Fewer Park Police Despite Record Visitation and Anti-Trump Demonstrations
The thin blue line protecting our national icons and most visitors to our nation’s capital is getting thinner, according to U.S. Park Police staffing figures released today by Public Employees for Environmental Responsibility (PEER). The number of Park Police sworn officers is at the lowest point in nearly a decade and down more than 15% in the Washington Metro Area just since 2010.
Established by George Washington in 1791, the U.S. Park Police is our first federal constabulary. It provides security for the Statue of Liberty and other assets in New York Harbor, as well as the Presidio and the Golden Gate National Recreation Area, the most heavily visited national park unit, in San Francisco. But the Park Police play an outsized role in the District of Columbia, providing security for visitors, monuments and other park facilities occupying nearly 70% of DC’s total land area.
Despite these far-flung responsibilities, the number of Park Police officers has shrunk from 652 in Fiscal Year 2010 to just 583 in 2016. The number based in the DC area has dropped from 466 to 406 in the same period. At the same time –
- Visitation to DC-area park units has been at record levels, topping more than 40 million a year;
- The presidential inauguration of Donald Trump has sparked repeated massive demonstrations, usually met with counter-demonstrations, with no sign of let-up; and
- In 2015, the last year for which the Park Police had statistics, these little more than 400 DC-based officers responded to more than 25,000 incidents, ranging from traffic accidents to poaching, nearly 50,000 search-rescues and other requests and nearly 4,500 crimes, ranging from robberies and drunk driving to assaults and vandalism.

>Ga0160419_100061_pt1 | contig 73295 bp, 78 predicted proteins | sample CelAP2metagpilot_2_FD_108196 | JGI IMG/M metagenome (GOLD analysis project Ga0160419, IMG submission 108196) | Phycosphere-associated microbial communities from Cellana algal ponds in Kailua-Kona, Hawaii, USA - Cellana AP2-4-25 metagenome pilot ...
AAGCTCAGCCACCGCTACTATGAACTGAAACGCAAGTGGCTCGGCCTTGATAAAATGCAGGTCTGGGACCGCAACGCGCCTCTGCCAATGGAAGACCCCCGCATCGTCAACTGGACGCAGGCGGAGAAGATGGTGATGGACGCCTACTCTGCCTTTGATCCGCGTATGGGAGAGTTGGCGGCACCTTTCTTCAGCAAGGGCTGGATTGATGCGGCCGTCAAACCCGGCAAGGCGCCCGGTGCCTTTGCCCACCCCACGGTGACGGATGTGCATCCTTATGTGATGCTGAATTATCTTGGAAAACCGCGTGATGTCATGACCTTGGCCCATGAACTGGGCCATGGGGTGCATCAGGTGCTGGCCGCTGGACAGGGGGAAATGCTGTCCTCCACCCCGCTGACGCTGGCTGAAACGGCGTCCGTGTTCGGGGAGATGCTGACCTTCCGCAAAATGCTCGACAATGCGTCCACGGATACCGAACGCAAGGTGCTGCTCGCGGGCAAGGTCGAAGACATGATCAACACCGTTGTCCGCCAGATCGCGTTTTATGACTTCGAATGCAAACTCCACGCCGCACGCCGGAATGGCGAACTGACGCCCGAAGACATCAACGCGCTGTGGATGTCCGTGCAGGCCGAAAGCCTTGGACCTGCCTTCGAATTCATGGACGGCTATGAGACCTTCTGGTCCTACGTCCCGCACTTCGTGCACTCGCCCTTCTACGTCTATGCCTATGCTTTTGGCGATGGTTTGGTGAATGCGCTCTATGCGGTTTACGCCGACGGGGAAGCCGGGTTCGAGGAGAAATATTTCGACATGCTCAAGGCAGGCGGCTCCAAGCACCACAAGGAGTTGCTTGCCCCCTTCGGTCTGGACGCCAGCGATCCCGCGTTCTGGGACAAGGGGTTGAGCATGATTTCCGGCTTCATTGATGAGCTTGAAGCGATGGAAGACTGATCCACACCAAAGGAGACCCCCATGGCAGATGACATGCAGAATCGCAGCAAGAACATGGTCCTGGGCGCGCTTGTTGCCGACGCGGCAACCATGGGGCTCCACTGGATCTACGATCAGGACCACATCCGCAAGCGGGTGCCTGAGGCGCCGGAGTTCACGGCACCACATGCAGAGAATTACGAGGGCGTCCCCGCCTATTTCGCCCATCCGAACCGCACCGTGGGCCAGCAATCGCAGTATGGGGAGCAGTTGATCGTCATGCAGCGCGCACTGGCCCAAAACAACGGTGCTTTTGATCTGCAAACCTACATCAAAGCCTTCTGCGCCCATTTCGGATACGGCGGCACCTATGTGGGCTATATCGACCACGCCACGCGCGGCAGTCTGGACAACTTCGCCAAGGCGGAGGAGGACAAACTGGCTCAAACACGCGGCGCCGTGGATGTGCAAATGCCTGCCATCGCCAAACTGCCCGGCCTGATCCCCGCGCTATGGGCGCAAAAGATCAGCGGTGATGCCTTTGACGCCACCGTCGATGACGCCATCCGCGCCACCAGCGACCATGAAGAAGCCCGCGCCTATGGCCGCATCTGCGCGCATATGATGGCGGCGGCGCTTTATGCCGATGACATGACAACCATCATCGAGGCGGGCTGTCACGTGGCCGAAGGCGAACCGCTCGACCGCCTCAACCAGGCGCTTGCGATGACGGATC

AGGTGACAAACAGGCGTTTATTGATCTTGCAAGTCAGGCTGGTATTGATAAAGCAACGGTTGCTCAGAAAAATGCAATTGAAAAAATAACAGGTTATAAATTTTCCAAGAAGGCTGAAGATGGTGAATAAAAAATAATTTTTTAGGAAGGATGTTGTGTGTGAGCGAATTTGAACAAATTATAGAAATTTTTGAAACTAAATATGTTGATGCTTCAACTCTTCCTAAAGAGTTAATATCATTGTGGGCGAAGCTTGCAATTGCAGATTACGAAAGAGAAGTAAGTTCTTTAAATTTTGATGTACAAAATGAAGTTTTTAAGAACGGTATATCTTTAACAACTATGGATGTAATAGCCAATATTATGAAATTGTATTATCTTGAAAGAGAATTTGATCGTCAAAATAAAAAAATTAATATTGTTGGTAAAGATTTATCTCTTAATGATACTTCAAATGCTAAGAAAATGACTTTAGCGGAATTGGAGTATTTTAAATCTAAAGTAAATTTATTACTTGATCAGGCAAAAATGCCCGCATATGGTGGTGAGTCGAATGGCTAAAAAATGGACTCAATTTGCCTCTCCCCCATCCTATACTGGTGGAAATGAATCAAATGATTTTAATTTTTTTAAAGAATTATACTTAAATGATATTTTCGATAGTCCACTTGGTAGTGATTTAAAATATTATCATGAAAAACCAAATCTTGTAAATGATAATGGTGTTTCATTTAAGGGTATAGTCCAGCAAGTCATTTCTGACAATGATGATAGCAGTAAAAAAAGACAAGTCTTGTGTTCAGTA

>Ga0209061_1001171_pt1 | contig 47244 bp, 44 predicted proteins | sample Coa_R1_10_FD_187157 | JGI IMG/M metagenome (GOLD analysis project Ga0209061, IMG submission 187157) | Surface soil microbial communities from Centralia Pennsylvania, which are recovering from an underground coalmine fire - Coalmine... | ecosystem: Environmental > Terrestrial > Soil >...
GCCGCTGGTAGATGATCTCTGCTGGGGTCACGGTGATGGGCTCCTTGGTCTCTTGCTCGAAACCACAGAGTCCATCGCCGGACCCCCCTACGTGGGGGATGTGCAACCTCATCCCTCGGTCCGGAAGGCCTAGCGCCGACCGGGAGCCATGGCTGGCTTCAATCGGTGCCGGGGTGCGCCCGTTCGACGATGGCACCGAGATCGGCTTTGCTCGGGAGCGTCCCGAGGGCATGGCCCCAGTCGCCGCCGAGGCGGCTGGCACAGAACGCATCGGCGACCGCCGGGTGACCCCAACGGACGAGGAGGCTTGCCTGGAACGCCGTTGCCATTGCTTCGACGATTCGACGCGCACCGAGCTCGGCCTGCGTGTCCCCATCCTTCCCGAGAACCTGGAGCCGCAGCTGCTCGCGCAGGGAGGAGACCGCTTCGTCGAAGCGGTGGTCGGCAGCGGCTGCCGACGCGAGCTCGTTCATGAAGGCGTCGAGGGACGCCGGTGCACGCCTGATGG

“The U.S. Park Police are at a low ebb while facing a rising tide,” stated PEER Executive Director Jeff Ruch, noting that the U.S. Park Police may also be facing cuts under emerging Trump budget plans. “In recent years, this force has not had the personnel to match its mission and that gap is only growing larger.”
In contrast to shrinking force levels in the DC area, the number of sworn officers in the New York and San Francisco field offices have remained relatively steady. In addition to its other duties, the Park Police DC office provides personal security for Interior Secretary Ryan Zinke who borrowed a USPP horse to ride to work on his first full day in office.
PEER had to file a lawsuit to obtain updated figures it requested last August under the Freedom of Information Act. The last annual report available from the agency is for 2013.
“This information should be routinely posted in a timely manner,” added Ruch. “The Park Police apparently does not have enough staff to handle routine information requests.”